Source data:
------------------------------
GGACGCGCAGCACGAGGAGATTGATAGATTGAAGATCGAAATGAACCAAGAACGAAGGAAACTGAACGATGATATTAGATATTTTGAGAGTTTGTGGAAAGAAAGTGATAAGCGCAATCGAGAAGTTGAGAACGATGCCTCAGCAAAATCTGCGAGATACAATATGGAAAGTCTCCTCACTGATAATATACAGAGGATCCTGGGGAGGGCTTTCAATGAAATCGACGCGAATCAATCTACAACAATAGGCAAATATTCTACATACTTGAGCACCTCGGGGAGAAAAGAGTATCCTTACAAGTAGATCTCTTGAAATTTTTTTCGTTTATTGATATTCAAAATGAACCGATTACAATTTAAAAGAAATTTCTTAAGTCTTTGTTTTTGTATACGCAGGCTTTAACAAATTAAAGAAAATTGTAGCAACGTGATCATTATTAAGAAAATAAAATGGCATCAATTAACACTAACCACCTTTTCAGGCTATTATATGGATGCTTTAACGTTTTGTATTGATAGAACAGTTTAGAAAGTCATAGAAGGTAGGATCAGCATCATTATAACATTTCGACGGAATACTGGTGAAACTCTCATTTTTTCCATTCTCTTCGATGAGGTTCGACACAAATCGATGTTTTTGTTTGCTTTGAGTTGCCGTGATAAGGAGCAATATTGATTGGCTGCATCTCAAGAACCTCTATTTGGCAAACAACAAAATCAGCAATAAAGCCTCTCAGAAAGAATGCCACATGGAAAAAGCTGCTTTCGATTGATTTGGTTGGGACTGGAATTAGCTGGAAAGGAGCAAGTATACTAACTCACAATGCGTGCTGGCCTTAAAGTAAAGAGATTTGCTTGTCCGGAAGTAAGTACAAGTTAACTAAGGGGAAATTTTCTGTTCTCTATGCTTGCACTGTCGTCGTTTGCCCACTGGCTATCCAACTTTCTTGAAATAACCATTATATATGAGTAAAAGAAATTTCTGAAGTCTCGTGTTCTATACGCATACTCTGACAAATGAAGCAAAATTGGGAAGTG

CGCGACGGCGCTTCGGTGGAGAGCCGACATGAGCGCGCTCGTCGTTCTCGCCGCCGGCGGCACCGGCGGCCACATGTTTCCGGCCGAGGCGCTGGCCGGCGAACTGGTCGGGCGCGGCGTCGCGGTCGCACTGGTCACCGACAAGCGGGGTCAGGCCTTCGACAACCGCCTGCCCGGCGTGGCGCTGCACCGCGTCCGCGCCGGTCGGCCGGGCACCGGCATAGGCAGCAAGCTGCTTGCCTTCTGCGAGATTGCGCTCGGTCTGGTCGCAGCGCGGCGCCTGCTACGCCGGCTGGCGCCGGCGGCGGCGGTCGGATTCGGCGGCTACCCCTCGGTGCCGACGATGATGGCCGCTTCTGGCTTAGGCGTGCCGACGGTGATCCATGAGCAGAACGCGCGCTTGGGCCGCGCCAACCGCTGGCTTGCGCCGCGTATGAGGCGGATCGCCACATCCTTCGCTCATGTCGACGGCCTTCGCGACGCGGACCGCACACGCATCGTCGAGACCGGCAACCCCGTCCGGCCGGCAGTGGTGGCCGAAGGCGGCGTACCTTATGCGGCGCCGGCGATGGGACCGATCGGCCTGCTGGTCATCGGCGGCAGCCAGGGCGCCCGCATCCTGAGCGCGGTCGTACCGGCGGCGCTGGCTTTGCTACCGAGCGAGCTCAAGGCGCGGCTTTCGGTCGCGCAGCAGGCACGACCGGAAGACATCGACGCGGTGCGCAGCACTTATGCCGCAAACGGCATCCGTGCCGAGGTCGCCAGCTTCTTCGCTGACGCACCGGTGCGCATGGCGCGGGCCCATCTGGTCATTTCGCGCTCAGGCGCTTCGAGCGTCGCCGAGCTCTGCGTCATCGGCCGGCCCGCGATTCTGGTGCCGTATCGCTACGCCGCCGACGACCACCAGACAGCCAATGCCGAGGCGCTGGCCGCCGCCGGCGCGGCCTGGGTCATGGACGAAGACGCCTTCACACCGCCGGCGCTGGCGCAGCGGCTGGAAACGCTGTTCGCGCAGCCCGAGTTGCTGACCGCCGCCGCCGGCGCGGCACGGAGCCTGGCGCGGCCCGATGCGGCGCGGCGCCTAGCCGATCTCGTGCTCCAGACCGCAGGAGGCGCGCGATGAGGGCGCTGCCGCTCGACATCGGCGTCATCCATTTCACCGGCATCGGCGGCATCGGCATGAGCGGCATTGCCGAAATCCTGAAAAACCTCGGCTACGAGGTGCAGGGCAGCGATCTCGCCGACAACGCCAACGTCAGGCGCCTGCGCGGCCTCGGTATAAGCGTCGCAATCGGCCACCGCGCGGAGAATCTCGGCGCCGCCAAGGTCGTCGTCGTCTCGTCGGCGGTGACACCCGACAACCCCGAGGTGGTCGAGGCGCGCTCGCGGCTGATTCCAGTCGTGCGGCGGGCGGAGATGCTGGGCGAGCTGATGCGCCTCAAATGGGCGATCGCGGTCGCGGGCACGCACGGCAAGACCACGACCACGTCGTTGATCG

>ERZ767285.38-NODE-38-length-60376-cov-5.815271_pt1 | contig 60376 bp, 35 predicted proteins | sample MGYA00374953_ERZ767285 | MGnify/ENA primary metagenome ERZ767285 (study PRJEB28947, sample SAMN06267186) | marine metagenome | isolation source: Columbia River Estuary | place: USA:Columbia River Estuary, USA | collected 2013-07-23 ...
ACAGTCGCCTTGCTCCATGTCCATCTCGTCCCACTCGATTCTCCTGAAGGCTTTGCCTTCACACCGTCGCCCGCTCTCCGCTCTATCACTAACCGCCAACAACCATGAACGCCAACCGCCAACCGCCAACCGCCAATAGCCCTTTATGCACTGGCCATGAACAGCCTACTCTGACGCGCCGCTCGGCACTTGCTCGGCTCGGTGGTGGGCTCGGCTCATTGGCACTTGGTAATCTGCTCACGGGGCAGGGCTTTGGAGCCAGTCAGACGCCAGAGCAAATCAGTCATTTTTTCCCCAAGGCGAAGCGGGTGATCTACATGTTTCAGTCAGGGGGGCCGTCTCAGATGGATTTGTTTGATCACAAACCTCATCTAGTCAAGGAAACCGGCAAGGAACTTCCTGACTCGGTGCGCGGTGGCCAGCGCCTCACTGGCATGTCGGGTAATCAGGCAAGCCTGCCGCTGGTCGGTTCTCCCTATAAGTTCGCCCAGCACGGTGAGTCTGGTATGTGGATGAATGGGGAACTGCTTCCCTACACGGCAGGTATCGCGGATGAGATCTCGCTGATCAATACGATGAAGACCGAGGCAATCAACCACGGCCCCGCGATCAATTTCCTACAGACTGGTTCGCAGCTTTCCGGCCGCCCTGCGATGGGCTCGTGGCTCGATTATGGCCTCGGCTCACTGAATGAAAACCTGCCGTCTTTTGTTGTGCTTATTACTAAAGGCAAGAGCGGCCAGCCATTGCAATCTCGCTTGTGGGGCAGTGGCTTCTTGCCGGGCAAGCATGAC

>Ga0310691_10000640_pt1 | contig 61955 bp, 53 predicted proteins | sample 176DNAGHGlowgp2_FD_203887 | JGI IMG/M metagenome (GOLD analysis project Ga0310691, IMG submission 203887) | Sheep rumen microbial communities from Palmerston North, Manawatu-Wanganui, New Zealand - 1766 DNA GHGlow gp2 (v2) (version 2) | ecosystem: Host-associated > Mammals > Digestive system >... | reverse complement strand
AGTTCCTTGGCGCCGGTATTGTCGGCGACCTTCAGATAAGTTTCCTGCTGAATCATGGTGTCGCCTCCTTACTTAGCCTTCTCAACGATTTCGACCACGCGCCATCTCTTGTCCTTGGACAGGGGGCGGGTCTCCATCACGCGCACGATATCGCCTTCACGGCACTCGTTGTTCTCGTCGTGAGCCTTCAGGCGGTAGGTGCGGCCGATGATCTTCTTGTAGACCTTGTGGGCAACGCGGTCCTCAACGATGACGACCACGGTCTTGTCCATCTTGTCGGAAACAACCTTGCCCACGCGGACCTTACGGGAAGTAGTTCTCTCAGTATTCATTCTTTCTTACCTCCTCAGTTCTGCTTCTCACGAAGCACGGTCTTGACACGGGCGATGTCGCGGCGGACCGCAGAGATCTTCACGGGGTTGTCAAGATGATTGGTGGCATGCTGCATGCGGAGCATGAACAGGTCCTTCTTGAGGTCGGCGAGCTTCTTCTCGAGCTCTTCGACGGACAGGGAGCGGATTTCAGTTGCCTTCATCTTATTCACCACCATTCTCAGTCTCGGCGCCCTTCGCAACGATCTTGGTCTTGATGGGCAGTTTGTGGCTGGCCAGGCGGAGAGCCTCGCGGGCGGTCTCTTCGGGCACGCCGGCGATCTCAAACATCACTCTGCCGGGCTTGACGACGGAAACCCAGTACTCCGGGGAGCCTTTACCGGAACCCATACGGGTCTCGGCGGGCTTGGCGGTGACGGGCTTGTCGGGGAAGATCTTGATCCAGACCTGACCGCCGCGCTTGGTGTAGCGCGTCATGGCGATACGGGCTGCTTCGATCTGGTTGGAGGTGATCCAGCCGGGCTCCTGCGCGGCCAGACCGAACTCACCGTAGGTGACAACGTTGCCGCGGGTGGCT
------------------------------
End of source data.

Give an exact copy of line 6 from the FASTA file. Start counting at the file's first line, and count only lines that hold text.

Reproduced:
AGTTCCTTGGCGCCGGTATTGTCGGCGACCTTCAGATAAGTTTCCTGCTGAATCATGGTGTCGCCTCCTTACTTAGCCTTCTCAACGATTTCGACCACGCGCCATCTCTTGTCCTTGGACAGGGGGCGGGTCTCCATCACGCGCACGATATCGCCTTCACGGCACTCGTTGTTCTCGTCGTGAGCCTTCAGGCGGTAGGTGCGGCCGATGATCTTCTTGTAGACCTTGTGGGCAACGCGGTCCTCAACGATGACGACCACGGTCTTGTCCATCTTGTCGGAAACAACCTTGCCCACGCGGACCTTACGGGAAGTAGTTCTCTCAGTATTCATTCTTTCTTACCTCCTCAGTTCTGCTTCTCACGAAGCACGGTCTTGACACGGGCGATGTCGCGGCGGACCGCAGAGATCTTCACGGGGTTGTCAAGATGATTGGTGGCATGCTGCATGCGGAGCATGAACAGGTCCTTCTTGAGGTCGGCGAGCTTCTTCTCGAGCTCTTCGACGGACAGGGAGCGGATTTCAGTTGCCTTCATCTTATTCACCACCATTCTCAGTCTCGGCGCCCTTCGCAACGATCTTGGTCTTGATGGGCAGTTTGTGGCTGGCCAGGCGGAGAGCCTCGCGGGCGGTCTCTTCGGGCACGCCGGCGATCTCAAACATCACTCTGCCGGGCTTGACGACGGAAACCCAGTACTCCGGGGAGCCTTTACCGGAACCCATACGGGTCTCGGCGGGCTTGGCGGTGACGGGCTTGTCGGGGAAGATCTTGATCCAGACCTGACCGCCGCGCTTGGTGTAGCGCGTCATGGCGATACGGGCTGCTTCGATCTGGTTGGAGGTGATCCAGCCGGGCTCCTGCGCGGCCAGACCGAACTCACCGTAGGTGACAACGTTGCCGCGGGTGGCT